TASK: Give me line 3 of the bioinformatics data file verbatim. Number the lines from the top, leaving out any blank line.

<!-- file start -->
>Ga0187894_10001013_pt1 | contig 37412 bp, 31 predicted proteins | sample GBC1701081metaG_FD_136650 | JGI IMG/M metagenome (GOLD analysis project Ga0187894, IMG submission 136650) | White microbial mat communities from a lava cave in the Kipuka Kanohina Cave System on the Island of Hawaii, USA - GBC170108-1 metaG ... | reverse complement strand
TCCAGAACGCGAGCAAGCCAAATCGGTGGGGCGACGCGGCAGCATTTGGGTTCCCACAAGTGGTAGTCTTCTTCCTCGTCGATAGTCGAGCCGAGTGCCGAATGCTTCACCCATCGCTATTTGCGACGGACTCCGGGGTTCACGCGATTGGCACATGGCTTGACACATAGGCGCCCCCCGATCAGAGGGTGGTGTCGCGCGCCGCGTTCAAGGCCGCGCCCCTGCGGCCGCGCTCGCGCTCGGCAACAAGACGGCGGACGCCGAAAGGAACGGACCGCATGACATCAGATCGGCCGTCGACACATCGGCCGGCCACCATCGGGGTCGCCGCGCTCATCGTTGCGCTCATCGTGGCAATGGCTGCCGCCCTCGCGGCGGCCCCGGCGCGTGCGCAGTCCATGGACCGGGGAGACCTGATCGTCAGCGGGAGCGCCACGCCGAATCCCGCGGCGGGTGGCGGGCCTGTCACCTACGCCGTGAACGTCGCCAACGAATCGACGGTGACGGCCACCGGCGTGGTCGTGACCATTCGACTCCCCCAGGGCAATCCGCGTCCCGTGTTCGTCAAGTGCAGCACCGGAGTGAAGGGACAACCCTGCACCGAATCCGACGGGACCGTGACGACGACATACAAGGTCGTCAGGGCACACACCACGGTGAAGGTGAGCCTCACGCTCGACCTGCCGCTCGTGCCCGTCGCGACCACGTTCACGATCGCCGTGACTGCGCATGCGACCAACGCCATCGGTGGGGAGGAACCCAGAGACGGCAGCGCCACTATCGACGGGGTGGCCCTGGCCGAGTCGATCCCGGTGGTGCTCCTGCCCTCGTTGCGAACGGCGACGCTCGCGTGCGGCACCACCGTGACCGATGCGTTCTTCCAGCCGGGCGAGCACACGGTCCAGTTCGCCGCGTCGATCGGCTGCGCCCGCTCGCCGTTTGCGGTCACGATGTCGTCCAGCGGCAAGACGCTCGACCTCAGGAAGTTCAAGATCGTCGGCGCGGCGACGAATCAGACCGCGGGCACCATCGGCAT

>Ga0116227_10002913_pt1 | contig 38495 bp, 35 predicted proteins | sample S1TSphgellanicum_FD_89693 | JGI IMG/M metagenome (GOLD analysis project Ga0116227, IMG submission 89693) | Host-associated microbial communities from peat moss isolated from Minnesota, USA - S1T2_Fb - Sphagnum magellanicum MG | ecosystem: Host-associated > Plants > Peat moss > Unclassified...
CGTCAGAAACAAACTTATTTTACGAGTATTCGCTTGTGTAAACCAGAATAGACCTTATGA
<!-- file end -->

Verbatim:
>Ga0116227_10002913_pt1 | contig 38495 bp, 35 predicted proteins | sample S1TSphgellanicum_FD_89693 | JGI IMG/M metagenome (GOLD analysis project Ga0116227, IMG submission 89693) | Host-associated microbial communities from peat moss isolated from Minnesota, USA - S1T2_Fb - Sphagnum magellanicum MG | ecosystem: Host-associated > Plants > Peat moss > Unclassified...